A new report in the British Journal of Cancer relies on bad science and incomplete data to perpetuate several mainstream cancer myths – while selling itself as “The most comprehensive [analysis] undertaken to date” of the contribution of diet and lifestyle factors to cancer incidence in the UK.
The missing 40%
The report, commissioned by the charity Cancer Research UK, estimates that 43% of new cancers in the UK in 2010 were due to largely preventable dietary and lifestyle factors. Comments below stories in the UK media were quick to point out that, by the study’s reckoning, nearly 60% of cancers are unavoidable.
However, reliable sources state that the genetic contribution to cancer is in the range of 1% to 20%. So let’s assume, for the sake of argument, that the genetic contribution is 20% across the board. If 43% of cancers are down to lifestyle and diet, that leaves 37% unaccounted for! The authors appear to be missing a whopping 40% of cases – and that’s being charitable.
Let’s take a look at some of the specific areas addressed in the study.
Fruit and veg: a superficial analysis
From the outset, it’s important to note that every analysis in the new study consisted entirely of statistical modelling, so any conclusions must be taken with a pinch of (refined) salt. The authors looked only at the effect of low intakes of fruit and non-starchy vegetables on the risk of certain cancers – ‘low’ in this case meaning less than the ‘5-a-day’ recommended by the UK Department of Health. This recommendation is based on no firm evidence whatsoever, as the authors indirectly admit: “The report of the Committee on Medical Aspects of Food Nutrition Policy...recommended increasing consumption of all [fruits and vegetables], an advice [sic] that seems to have motivated the Department of Health in promoting its ‘5-a-day’ programme.” Did they look closely at the effect of organic versus conventionally grown produce, or at the effects of individual phytonutrients in different fruits and vegetables? Did they consider how food preparation methods affect the levels of cancer-protective nutrients in fruit and veg? Er, no. It hardly matters what the results were, as the authors’ methods have barely a nodding acquaintance with either science or reality.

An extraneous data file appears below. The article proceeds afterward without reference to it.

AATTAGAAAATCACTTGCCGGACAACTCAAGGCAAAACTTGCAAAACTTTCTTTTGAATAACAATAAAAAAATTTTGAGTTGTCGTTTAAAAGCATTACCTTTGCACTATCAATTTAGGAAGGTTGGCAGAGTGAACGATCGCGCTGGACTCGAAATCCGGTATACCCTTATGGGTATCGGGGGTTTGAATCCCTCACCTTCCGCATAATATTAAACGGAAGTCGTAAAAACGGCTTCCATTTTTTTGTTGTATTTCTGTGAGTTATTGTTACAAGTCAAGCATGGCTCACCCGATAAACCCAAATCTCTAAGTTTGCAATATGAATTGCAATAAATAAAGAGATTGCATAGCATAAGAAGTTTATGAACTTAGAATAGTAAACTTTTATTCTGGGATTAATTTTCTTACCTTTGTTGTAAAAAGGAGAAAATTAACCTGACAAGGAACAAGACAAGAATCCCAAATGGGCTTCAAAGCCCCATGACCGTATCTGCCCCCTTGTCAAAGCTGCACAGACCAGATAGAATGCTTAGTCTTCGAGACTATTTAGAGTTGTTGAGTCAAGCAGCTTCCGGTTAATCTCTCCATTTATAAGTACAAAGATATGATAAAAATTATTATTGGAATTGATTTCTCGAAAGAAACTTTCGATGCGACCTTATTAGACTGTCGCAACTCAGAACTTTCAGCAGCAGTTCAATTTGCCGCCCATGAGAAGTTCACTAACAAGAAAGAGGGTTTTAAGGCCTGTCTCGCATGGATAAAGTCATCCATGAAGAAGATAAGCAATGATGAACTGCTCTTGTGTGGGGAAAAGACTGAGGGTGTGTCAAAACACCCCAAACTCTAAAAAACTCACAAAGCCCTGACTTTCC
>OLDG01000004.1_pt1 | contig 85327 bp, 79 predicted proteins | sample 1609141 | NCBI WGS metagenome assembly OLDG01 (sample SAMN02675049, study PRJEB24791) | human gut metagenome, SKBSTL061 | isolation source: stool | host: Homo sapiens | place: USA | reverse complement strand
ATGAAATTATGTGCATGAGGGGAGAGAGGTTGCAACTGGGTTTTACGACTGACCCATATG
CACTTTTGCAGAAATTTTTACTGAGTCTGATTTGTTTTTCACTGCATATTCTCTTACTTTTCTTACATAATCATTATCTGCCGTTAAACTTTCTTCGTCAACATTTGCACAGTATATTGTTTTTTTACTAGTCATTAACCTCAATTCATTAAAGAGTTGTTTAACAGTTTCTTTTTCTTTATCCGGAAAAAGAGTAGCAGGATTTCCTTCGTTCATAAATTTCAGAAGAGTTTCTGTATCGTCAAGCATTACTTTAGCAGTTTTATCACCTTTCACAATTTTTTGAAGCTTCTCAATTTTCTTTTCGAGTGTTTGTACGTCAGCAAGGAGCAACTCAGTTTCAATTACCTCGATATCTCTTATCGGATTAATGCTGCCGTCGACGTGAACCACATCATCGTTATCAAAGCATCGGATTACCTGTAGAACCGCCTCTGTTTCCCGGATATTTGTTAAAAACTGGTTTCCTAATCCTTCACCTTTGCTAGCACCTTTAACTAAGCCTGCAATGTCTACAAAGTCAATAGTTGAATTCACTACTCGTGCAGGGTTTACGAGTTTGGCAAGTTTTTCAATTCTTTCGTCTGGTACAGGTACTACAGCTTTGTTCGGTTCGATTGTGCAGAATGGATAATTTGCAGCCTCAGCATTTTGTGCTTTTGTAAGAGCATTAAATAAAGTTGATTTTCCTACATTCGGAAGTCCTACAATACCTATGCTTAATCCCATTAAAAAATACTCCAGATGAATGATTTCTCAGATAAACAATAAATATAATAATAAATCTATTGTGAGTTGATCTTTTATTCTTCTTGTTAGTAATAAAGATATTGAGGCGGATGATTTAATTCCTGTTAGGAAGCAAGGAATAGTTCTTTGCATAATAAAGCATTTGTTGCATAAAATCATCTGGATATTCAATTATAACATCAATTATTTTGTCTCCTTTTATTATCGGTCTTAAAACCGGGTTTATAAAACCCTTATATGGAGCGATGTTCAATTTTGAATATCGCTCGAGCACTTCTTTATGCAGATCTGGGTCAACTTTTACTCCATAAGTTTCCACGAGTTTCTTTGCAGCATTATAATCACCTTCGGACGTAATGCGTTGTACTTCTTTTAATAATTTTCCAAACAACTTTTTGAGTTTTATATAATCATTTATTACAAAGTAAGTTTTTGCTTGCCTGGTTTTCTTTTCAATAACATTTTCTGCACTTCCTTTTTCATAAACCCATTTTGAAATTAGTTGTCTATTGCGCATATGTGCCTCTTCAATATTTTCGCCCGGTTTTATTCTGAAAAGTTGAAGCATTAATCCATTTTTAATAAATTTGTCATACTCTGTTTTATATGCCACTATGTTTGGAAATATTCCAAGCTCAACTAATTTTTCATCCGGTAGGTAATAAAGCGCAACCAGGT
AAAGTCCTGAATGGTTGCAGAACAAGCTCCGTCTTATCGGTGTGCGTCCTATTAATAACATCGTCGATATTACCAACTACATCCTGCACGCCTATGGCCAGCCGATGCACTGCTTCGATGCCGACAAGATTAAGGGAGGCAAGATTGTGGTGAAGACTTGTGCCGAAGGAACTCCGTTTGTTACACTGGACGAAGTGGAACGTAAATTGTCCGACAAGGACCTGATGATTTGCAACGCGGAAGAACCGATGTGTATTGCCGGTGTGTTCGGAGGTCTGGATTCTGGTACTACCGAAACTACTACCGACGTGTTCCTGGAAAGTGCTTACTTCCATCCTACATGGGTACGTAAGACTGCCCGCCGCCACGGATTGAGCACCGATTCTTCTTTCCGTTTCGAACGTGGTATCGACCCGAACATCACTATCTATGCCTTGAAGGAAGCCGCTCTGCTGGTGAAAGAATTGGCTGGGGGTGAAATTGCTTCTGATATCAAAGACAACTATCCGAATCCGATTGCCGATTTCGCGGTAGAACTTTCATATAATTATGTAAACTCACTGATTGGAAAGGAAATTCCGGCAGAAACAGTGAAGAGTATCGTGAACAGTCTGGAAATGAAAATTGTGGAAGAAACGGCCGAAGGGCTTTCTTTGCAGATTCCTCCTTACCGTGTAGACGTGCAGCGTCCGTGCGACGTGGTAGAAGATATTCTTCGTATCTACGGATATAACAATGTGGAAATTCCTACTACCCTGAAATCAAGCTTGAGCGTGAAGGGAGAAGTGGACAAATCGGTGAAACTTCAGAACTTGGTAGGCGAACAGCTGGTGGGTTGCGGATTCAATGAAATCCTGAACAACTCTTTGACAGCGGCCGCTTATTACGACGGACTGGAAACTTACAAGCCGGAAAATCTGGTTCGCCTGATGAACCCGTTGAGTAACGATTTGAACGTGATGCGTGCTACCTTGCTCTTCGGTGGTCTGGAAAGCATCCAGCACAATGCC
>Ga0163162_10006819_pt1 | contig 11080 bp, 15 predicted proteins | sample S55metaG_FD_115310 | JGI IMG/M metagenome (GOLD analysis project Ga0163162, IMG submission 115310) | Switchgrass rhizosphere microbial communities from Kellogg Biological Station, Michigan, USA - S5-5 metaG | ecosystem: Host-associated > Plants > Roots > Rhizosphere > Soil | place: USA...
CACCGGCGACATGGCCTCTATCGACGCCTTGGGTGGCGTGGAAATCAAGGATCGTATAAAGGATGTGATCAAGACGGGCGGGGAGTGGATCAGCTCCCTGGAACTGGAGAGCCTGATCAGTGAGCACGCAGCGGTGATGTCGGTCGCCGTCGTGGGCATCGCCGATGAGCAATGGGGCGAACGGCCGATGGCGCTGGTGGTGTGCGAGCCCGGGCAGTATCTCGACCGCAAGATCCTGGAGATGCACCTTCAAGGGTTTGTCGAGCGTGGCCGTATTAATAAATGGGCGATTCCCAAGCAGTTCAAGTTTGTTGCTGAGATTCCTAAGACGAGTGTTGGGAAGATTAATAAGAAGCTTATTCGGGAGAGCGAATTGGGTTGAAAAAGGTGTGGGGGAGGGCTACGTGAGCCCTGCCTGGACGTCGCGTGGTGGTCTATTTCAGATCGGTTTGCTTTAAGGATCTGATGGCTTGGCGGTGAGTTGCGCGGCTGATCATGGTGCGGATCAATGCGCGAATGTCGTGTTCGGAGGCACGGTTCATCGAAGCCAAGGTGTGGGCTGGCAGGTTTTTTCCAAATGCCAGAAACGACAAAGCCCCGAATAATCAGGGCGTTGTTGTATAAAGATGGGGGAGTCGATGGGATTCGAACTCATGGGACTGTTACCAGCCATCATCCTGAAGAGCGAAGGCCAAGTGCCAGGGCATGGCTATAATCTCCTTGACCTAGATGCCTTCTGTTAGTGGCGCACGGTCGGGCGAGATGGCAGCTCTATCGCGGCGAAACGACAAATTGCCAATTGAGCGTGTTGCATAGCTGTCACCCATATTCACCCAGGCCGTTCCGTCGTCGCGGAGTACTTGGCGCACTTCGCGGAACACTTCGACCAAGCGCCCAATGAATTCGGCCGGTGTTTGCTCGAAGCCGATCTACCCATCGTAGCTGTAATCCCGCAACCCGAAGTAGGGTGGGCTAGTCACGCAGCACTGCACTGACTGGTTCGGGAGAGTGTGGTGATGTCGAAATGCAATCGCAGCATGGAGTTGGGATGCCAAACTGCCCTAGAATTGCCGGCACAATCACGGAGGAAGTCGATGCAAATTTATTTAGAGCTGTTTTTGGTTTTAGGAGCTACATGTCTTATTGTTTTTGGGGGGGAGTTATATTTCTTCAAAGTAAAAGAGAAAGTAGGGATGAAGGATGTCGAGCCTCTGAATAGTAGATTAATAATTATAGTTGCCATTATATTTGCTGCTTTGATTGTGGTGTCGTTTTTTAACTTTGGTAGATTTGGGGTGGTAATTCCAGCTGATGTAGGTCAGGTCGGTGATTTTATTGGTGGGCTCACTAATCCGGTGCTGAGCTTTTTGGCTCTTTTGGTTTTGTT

Smoking: over-egging the pudding?
Did you know smoking is bad for you? The vast majority know this already…people, it seems, don’t mind engaging in unhealthy habits, whether it’s smoking or eating an unhealthy diet. What people need help with is having better reasons or incentives to engage in more healthy lifestyles. All the same, the authors of the Cancer Research UK study obviously think we haven’t got the message yet. “Tobacco smoking causes cancers of the lung, larynx, oral cavity and pharynx, paranasal sinuses, oesophagus, stomach, pancreas, liver, kidney, ureter, bladder, uterine cervix...bone marrow, cancers of the colon and rectum, and mucinous tumours of the ovary.” Their results show that, “85% of [UK] lung cancer cases in men are attributable to smoking, and in women the percentage is 80%...36,102 (22.8% of the total) cancers in men and 23,722 (15.2% of the total) in women are attributable to smoking tobacco (currently, or in the past)...14–15% of lung cancer cases among individuals who have never smoked are estimated to be due to exposure to [environmental or ‘second-hand’ tobacco smoke].”